¡Hola! When Matxin, the DS at Saunier Duval says; “six hours today“, that’s what he means. In fact it was six-and-a-quarter hours after we left the hotel when we returned to Granada.
The day showed what’s involved in being a pro and also what it means to be a top pro.
The first part of the ride was steady-enough and the early climbs wide and fast, but when the climbing ‘got serious’, that’s when it became apparent that even at this level, there are yawning gaps in ability.
Viktor might not like him, and whilst Leonardo Piepoli is a tiny guy and may have trouble staying with ‘kermesse King’ Guy Smet on a flat road, stick him in terrain like this and he’s special. He makes it look easy, and even when the road flattens-out, he’s there hammering away at the front.
In fact, at one stage today, Matxin had to tell him to come off the head of the group and let others do some work.
Riccò looked impressive early-on, but by the end of the ride was happy not to be at the front.
The squad has lost Millar and Simoni and I’ve not sussed-out the party-line on old Iban yet, but it’s obvious that Piepoli has at least one more season at the highest level before he retires or goes down to a continental team. If Riccò’s upward trajectory continues, then he’ll be a big star – there’s work to do before the Primavera though, Riccardo.
The other thing I was reminded of today, was that team car drivers follow a different set of rules to the rest of us, even when the police are around, Matxin drives it ‘his way!’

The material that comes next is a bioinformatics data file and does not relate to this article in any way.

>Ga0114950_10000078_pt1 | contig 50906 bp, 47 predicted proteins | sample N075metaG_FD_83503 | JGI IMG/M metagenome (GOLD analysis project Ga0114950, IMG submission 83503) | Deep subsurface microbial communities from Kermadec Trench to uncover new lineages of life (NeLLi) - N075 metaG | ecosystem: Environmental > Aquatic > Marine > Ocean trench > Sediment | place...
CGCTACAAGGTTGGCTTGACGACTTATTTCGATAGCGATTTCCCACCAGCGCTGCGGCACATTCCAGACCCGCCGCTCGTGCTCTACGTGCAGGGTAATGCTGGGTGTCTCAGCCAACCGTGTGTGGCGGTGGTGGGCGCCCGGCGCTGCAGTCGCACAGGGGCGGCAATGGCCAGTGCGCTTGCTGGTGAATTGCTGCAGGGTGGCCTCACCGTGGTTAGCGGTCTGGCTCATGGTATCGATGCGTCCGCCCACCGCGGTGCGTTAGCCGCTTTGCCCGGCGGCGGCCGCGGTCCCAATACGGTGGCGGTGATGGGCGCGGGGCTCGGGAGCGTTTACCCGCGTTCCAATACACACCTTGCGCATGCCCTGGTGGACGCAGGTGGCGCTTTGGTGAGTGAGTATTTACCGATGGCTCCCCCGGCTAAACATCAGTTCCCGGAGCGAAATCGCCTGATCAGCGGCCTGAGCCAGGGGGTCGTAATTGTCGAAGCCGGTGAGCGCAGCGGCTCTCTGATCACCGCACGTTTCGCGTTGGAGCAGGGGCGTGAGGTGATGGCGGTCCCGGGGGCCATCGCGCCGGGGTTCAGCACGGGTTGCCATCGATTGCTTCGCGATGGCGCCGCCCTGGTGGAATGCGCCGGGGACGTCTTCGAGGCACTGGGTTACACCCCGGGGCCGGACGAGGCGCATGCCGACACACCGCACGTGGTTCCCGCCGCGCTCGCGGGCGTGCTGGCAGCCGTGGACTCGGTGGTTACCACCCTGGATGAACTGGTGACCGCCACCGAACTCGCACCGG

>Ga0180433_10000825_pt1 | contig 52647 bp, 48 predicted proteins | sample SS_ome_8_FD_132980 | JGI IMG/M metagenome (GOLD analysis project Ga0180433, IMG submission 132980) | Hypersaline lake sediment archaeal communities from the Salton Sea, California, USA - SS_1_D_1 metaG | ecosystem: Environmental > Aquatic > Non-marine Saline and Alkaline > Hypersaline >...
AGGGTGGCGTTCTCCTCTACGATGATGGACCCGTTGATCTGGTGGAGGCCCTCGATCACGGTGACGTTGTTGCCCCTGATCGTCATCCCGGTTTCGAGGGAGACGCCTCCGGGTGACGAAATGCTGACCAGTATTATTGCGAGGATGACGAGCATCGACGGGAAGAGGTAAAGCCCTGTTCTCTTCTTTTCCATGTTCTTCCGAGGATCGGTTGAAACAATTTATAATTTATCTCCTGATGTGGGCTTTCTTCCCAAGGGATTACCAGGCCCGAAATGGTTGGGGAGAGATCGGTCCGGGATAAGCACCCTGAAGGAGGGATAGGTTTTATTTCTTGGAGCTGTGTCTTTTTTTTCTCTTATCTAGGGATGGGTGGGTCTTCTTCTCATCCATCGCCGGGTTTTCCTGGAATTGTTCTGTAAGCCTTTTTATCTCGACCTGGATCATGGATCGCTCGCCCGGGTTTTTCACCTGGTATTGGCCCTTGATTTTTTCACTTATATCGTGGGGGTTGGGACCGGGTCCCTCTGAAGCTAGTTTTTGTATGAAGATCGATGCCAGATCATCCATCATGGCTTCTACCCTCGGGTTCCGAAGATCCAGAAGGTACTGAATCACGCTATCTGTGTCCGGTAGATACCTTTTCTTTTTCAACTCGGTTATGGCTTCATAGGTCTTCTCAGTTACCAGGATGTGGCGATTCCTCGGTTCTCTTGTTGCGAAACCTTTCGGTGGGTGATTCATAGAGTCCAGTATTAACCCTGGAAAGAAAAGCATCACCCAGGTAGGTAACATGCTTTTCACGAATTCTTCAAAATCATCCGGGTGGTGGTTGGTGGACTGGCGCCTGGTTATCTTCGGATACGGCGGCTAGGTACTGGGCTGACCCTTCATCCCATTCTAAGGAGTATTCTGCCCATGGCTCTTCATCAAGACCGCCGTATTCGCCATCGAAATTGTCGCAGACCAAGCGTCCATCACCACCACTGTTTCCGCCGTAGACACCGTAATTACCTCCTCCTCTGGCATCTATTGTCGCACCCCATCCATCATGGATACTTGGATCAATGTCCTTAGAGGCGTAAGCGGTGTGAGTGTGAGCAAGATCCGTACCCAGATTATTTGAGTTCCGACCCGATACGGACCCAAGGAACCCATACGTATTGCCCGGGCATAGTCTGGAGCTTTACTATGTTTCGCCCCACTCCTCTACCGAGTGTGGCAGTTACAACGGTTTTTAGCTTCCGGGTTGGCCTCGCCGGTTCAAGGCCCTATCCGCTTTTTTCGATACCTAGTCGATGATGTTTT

He’s a good guy, but broaches no nonsense, when he was displeased with the way that Riccò and Piepoli split things on a descent, there was no holding-back at the bum kicking, despite the fact that these are two of the sport’s biggest stars. It’s not often Piepoli is quietened, but he was today.
The weather here is very changeable, misty in the morning, lovely at the first ‘pit stop’, but freezing at the second stop of the day.
Once you are clear of the city, the roads are quiet and up in the hills there’s virtually no traffic, great training country.
I managed five minutes with the guy from SRAM this morning, he and his team were leaving today so I just grabbed my moment, again that should be up on Pez soon and we have a feature on the new SRAM ‘Red’ groupset here, thanks to the kind offices of Alistair Hamilton. It does look the business though and I was really impressed with the ‘double tap’ shifting last year; this year it’s meant to be even better.
Another wee job I had today was to take pictures of former Tour de France yellow jersey, Rubens Bertogliati – he has a fan in Switzerland and she is always sending us emails at Pez for “photos of Ruben’, I got her some today, so at least someone will be happy.
Off down to the lobby to see if I can organise some interviews… as we say in Edinburgh: “later, dude!”